I hadn't gone skiing since I was about seven years old until today. Why the long break? In short: ice hockey, and a move away from the mountains. I also had some issues with my last memory of trying to ski, in which I repeatedly crossed the tips and fell, a lot. That was when I was seven, though.

The lady friend is a big skier, in the upper-intermediate level. She's gone on ski trips to various locales in New England (pretty much all the big mountains) and is going on a trip to Whistler, British Columbia at the end of the month. But today, she and I headed up to Mohawk Mountain in Cornwall, CT.

Despite the treacherous road conditions, we made it up to the mountain at about 9:30AM, a bit later than expected, but still plenty of time to enjoy the quite good conditions. I started off with a lesson at 11:00AM, after getting all set with rentals and whatnot. The lesson was with an older instructor named Bill Pierpont, who was awesome. We started off with myself and a nice girl named Jill, who was probably in her mid to late 20's. As stated above, I hadn't been skiing since I was seven. Jill had gone once about ten years ago. Bill started us off with a quick lesson in stopping at the bottom of the Nutmeg trail ("bunny slope"), then we went up on the lift to the top of the run.

Jill was nice but had some issues with staying upright. For whatever reason (most likely luck), I didn't fall once the entire day. After a couple runs of just working on basic turns, Bill made it a one-one-one lesson and we went through a couple runs of more dynamic turns and stops. I told him I had played hockey since I was three, and he was really good at making the connection to skating. I found that when I built up some speed, turning was easier. I almost lost my edge and/or crossed the tips a few times, but recovered. For whatever reason, and I have a working theory, I have a little more difficulty turning right than turning left. My theory is that, since my right foot is the dominant foot, I use it for balance. When I turn to the right on skis, I had to balance on my left ski. I worked at it, and got better over the course of a few hours.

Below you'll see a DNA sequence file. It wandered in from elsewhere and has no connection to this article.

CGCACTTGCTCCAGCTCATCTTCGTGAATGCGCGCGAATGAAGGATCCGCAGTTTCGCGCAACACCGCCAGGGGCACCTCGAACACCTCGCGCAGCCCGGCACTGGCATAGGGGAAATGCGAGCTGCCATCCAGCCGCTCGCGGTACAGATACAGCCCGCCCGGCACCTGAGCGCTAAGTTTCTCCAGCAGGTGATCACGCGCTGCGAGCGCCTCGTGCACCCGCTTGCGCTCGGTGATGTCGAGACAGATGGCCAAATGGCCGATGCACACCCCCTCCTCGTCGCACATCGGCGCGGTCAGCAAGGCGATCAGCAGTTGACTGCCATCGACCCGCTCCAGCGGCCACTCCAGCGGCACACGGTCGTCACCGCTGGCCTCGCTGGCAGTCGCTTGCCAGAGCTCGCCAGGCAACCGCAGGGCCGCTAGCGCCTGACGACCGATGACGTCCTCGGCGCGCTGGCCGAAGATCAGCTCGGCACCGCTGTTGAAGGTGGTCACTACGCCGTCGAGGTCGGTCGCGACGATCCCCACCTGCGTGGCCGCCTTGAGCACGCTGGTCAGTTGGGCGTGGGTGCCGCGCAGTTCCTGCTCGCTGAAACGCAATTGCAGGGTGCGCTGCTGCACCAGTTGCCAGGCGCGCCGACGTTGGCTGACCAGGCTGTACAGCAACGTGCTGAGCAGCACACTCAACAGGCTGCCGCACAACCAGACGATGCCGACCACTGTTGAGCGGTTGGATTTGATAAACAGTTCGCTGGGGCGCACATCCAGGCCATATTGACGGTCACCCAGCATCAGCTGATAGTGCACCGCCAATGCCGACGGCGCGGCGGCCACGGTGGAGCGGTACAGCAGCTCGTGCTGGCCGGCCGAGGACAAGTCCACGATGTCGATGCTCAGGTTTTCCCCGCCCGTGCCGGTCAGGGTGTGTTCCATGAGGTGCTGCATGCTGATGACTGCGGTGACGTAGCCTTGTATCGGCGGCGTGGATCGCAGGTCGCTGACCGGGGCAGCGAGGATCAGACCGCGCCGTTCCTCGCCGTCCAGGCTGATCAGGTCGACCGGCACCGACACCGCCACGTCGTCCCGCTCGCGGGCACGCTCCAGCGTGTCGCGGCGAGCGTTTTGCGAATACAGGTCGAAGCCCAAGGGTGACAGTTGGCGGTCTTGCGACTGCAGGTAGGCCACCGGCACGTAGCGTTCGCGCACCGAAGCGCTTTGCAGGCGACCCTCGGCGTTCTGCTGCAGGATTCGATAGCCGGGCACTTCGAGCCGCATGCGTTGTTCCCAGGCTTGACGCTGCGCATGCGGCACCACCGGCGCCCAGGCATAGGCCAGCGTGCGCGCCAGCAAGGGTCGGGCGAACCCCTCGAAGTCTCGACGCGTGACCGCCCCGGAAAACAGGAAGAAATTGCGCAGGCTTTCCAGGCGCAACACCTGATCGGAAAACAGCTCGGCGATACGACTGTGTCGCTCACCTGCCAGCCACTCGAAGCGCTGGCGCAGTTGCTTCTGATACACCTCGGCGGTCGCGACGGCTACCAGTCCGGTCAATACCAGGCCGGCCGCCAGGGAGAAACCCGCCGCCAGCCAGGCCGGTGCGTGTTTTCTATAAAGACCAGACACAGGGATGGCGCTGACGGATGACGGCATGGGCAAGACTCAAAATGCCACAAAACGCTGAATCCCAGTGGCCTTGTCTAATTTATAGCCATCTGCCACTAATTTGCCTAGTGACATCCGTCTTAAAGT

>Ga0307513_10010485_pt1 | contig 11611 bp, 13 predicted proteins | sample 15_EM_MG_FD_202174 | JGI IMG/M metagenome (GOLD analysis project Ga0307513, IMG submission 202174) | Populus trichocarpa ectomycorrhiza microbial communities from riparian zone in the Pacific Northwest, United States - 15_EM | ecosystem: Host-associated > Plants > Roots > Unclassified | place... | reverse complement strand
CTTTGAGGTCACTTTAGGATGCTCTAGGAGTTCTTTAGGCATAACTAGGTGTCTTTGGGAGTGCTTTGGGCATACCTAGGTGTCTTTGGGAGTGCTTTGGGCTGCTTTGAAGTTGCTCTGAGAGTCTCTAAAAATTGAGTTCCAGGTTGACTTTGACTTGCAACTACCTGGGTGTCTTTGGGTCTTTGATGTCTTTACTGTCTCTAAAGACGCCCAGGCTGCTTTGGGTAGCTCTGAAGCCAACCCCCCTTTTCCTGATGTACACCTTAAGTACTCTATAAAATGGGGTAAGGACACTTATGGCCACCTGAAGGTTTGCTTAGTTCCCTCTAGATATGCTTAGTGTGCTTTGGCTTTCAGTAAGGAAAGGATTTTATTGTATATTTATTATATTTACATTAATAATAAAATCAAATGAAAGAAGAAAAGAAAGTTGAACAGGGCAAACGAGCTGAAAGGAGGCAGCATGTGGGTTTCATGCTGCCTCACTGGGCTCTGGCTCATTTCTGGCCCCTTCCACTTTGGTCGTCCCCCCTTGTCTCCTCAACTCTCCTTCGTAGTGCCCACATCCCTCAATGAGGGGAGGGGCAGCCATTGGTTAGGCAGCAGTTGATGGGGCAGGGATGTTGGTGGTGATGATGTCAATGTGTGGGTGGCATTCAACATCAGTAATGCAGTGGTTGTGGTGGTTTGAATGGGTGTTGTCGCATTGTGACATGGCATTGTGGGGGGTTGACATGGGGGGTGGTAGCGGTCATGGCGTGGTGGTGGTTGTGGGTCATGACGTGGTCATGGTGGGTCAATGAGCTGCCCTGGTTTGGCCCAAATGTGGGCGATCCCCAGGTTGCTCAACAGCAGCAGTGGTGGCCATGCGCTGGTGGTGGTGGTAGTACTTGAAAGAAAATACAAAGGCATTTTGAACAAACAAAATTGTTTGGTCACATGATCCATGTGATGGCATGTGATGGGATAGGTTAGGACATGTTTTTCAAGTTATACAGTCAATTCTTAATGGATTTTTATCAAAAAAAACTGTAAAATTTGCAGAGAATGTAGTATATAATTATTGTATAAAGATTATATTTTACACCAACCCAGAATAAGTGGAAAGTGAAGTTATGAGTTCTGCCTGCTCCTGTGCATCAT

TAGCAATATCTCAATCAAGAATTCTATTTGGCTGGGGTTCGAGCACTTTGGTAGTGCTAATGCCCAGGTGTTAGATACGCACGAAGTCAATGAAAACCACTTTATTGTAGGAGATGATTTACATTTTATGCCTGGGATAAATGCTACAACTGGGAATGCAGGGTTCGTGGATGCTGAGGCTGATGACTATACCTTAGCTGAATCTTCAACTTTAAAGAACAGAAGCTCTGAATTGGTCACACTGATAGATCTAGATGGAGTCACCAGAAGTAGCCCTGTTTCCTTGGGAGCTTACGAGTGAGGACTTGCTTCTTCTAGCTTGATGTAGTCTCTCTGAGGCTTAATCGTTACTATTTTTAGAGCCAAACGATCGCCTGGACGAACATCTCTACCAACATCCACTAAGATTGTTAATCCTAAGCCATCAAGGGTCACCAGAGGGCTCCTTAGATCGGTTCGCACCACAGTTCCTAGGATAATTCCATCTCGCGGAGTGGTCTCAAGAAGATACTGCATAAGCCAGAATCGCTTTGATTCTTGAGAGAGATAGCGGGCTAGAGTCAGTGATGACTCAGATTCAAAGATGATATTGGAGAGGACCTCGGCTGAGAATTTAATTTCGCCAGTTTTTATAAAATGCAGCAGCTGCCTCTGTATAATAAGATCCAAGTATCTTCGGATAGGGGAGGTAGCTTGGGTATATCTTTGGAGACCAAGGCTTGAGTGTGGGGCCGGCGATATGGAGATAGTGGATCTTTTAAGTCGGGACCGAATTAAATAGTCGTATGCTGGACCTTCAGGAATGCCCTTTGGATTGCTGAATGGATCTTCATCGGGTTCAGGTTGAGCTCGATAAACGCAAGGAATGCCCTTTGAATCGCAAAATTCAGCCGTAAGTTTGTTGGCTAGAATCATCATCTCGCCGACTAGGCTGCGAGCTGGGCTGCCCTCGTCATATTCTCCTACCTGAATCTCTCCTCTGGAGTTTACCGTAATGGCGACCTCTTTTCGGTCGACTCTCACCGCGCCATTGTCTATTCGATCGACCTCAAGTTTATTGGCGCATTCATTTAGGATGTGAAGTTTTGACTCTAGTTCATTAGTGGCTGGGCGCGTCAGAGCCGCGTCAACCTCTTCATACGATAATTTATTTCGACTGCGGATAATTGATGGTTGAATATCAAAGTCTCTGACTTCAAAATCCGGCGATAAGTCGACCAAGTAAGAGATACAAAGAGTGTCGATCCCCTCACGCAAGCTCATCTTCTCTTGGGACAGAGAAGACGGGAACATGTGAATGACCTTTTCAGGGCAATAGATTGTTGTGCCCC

After my lesson, it was lunch with the lady friend. She had packed us some sandwiches, which hit the spot. She spent the time I was in my lesson doing some of the tougher runs, which seemed decent. We spent a few hours going up and down the bunny slope, trying to get me to turn correctly. I have to admit that I was impressed by her patience, but she seems to think I'm good enough to go on the other trails. I've got stopping and turning down OK for a beginner. I'm looking forward to it! Great day.

Monday, January 5, 2009

1-5-09: Hockey Monday

Lots of hockey this week for me. I'm going to at least two games, one on Wednesday to see the Bridgeport Sound Tigers take on the Houston Aeros with my dad, the other on Saturday with my parents and the lady friend (first meeting!) to see the same Sound Tigers take on the rival Hartford Wolf Pack. Might, but likely won't, go to a Quinnipiac University game on Friday. That's doubtful right now, though.

Here's the video of the week:

Sunday, January 4, 2009

1-4-09: Happy New Year!; Moving

Happy New Year!

I know it's a few days late. I moved New Years Eve, and have been putting together the pieces ever since. I did manage to still have a very nice New Years celebration; went with the lady friend to her friend's condo in Hamden. For some odd reason, I am better at Beirut if I don't play for a while. We tore up the table! Fun time.

I now live in the lovely small city of Derby, Connecticut, which is only about 25 minutes from where I grew up, so it's not all that new to me; it's also exactly as far away from work as my previous residence. It's convenient since I've been able to drive home to pick some stuff up in small increments. Derby is in the "All American Valley," which consists of such towns as Shelton, Ansonia, and I think Seymour. The Valley has the reputation of being a bit white trash, but I am going to keep an open mind about it.

Yesterday I took a walk arond the neighborhood (primarily to find a USPS box to drop off my two Netflix movies: Memento and Seven Samurai, both excellent), and realized that I am within walking distance of a Dunkin' Donuts and a Catholic church. I went to Dunkin's, but am tempted to start to go to church more often. Only after coffee, though. Oddly enough: they are in opposite directions from my apartment. Coincidence?